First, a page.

Markets hopeful on Wall Street return after storm

A police car patrols in front of the New York Stock Exchange, Wednesday, Oct. 31, 2012 before it reopens for trading for the first time this week following a two-day shutdown due to superstorm Sandy. Stock futures are rising ahead of the opening bell. Much of lower Manhattan and the financial district are still without electrical power. (AP Photo/Mark Lennihan) AP Photo/Mark Lennihan

LONDON The planned return of trading on Wall Street after a two-day suspension due to superstorm Sandy helped financial markets edge higher in Europe and Asia on Wednesday.

The New York Stock Exchange closed Monday and Tuesday as the storm hit the city, leaving scores dead and a massive clear-up operation.

With the New York subway still down and a backlog of corporate earnings due for release, trading could be erratic. The volatility could be enhanced by the fact that it is the last day of the trading month, when many investors close out positions and try to improve their accounts.

"The first few hours are likely to be manic with the U.S. markets still to factor in corporate earnings from the start of the week and the effects of the hurricane among other things," said Craig Erlam, market analyst at Alpari.

In Europe, Germany's DAX rose 0.6 percent to 7,330 and the CAC-40 in France was 0.4 percent higher at 3,473. Britain's FTSE 100 was down modestly at 5,840.

In the U.S., Dow futures and the broader S&P 500 futures pointed to 0.5 percent gains at the opening bell.

Markets have generally remained buoyant in the face of the U.S. storm, though Fawad Razaqzada, market strategist at GFT Markets said "insurers and infrastructure companies are certainly going to be worth watching as traders try to get a handle on the impact that will face these firms."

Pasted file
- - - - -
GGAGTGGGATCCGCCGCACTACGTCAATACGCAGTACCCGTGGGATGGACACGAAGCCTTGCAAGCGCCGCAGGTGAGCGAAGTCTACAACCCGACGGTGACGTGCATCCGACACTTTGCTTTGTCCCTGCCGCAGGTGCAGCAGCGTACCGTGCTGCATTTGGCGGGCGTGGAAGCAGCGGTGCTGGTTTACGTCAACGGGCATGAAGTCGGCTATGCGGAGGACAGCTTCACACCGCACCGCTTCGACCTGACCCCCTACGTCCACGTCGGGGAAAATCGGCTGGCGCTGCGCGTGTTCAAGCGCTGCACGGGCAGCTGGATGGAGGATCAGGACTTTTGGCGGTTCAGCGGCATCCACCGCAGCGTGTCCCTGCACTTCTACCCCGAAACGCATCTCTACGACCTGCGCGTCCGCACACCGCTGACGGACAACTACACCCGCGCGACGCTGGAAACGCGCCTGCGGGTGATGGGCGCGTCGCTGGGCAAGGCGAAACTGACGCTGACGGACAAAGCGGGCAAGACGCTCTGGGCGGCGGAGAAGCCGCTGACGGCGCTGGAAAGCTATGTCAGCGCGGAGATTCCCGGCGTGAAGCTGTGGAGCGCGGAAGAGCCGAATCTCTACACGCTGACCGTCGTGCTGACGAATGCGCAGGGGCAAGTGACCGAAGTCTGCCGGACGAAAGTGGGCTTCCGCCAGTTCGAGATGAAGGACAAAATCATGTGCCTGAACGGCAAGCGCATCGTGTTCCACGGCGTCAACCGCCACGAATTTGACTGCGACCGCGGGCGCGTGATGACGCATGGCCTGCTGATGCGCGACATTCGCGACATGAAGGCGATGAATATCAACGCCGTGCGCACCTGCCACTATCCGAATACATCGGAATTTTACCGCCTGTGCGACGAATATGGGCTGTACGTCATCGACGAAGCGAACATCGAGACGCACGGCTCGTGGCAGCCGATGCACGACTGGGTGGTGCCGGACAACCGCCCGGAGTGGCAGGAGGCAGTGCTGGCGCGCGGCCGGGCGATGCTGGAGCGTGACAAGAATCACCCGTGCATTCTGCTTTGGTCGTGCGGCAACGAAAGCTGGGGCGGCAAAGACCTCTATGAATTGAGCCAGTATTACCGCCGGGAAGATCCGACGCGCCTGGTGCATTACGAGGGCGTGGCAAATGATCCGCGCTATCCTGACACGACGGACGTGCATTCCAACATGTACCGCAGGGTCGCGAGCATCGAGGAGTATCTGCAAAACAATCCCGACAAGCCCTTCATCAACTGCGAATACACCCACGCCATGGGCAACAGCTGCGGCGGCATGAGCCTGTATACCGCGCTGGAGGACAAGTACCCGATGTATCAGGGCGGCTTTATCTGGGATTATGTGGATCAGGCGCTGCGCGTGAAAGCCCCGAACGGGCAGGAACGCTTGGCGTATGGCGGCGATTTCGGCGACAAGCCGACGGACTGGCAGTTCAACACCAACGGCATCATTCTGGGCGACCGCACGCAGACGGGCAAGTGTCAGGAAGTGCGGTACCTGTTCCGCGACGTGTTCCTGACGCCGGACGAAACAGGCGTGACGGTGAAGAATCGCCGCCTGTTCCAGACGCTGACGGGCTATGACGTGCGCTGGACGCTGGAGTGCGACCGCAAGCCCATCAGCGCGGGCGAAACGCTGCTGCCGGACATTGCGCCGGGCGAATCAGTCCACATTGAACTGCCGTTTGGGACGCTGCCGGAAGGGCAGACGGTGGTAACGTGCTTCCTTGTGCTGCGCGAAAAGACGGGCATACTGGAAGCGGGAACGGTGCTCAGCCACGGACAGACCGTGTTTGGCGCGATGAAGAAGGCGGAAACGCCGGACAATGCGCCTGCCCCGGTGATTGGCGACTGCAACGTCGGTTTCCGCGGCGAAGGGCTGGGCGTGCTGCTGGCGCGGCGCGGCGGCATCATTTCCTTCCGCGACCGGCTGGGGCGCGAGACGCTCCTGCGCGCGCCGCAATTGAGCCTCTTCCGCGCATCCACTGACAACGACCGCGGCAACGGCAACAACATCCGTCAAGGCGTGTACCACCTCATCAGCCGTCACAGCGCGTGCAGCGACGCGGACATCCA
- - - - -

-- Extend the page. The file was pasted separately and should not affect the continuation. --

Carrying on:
There's a raft of U.S. economic news to be released over the coming days, culminating in Friday's nonfarm payrolls data, which often set the market tone for a week or two after their release. This time they may have a more notable impact as they come days ahead of the country's closely-fought presidential election.

In the currency markets, the euro managed to brush off figures showing unemployment in the 17-country eurozone climbed to a record 11.6 percent in September. When the appetite for risk among investors increases, as evident in the rise of stock markets, traders often buy the euro and sell the dollar. By late morning London time, the euro was 0.4 percent higher on the day at $1.3020.

Oil prices though were flat with the benchmark New York rate unchanged at $85.54 a barrel.

Earlier in Asia, Japan's Nikkei 225 stock index closed 0.1 percent lower at 8,928.29 while Hong Kong's Hang Seng index rose 1 percent to 21,641.82. Mainland China's main index in Shanghai close 0.4 percent higher at 2068.88.

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